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A female can usually obtain enough sperm to fertilize all her eggs from a single insemination, and copulation involves certain costs such as increased exposure to diseases and parasites. Why, then, do females of so many species routinely copulate with more than one male? A 7-year study of marked individuals provides an answer for 239 female Gunnison's prairie dogs (Sciuridae:Cynomys gunnisoni) living under natural conditions. The probability of pregnancy and parturition was 92% for females that copulated with only one or two males, but was 100% for females that copulated with at least three males. Further, litter size at weaning varied directly with the mother's number of sexual partners. Published in Animal Behaviour,...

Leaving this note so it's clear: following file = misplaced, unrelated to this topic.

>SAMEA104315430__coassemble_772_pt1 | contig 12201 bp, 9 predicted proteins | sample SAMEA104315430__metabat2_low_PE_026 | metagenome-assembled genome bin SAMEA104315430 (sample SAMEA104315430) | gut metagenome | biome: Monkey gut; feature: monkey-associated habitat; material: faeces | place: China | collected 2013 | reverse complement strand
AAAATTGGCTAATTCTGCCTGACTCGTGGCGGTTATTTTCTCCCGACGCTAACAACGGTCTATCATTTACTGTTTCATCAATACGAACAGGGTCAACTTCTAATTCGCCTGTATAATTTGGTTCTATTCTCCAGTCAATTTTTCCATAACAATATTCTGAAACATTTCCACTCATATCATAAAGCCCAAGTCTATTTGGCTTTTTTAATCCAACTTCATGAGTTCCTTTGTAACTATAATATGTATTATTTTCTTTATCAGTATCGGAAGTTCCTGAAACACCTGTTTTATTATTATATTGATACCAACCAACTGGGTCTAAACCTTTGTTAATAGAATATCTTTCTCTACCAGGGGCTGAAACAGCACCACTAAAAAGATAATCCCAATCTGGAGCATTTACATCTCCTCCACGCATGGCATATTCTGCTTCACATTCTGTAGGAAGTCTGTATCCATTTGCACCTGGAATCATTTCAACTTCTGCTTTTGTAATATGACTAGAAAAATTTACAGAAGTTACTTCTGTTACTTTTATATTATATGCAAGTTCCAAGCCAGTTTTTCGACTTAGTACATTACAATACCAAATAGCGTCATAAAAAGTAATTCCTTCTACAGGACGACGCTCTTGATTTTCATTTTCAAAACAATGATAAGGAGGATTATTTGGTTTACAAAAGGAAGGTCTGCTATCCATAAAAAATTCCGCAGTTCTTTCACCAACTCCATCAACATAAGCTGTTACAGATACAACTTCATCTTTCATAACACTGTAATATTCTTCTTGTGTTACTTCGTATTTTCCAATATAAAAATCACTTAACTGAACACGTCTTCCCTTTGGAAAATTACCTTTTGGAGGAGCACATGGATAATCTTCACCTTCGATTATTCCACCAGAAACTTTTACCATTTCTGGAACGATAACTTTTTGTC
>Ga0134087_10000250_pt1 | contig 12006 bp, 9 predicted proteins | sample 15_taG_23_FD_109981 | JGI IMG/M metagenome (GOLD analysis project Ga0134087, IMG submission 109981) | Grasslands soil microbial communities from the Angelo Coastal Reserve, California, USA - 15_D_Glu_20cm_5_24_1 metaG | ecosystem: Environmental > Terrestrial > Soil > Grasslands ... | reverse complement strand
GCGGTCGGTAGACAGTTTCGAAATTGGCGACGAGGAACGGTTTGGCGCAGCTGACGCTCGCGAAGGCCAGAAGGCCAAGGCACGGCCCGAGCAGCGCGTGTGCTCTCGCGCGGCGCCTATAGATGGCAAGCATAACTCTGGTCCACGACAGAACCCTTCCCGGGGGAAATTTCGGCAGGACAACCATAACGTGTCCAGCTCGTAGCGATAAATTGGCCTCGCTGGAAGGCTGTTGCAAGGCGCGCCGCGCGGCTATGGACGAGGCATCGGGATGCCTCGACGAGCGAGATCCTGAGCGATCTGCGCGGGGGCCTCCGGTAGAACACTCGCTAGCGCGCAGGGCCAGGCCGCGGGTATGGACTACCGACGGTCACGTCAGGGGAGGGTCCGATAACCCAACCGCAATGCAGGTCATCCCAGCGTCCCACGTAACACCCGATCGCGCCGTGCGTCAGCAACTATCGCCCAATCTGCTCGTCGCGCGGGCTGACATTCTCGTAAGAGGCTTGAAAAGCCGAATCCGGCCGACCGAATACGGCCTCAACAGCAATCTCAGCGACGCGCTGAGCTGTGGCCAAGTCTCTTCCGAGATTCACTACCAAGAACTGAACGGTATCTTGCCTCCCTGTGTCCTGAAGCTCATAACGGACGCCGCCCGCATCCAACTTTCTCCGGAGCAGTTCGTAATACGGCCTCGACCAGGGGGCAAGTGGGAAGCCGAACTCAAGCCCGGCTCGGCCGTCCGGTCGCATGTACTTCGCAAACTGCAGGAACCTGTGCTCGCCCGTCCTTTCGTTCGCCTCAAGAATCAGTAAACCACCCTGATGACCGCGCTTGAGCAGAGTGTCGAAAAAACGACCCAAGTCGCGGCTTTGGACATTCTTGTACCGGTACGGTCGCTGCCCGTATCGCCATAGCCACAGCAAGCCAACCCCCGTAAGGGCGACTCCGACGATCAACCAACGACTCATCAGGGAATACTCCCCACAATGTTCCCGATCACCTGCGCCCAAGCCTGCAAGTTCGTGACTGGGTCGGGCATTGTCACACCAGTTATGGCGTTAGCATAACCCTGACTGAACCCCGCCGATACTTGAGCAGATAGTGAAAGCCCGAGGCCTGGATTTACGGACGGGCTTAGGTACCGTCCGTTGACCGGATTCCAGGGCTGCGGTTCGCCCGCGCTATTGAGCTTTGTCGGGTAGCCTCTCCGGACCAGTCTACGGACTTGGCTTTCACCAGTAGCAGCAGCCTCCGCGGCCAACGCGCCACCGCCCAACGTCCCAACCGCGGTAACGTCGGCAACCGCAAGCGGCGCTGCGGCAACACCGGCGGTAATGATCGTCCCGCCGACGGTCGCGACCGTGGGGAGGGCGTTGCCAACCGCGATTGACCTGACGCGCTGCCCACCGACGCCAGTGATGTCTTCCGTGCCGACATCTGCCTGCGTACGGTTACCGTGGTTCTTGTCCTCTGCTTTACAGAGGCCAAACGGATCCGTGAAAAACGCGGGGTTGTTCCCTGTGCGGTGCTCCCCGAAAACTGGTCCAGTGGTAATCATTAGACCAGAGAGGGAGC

At a colony of Gunnison's prairie dogs, Sciuridae:Cynomys gunnisoni, containing marked individuals of known genetic relationships, anti-predator calling was investigated in response to moving, stuffed specimens of a natural predator, the American badger,Taxidea taxus. Females with kin in the home territory called more often than females without nearby kin, and females with nearby offspring were especially likely to call. Male gunnisons commonly gave anti-predator calls as well, but male calling was unrelated to kinship of nearby listeners. 1996 The Association for the Study of Animal Behaviour Published in Animal Behaviour, volume 51, issue 4, on pages 871 - 880, in 1996.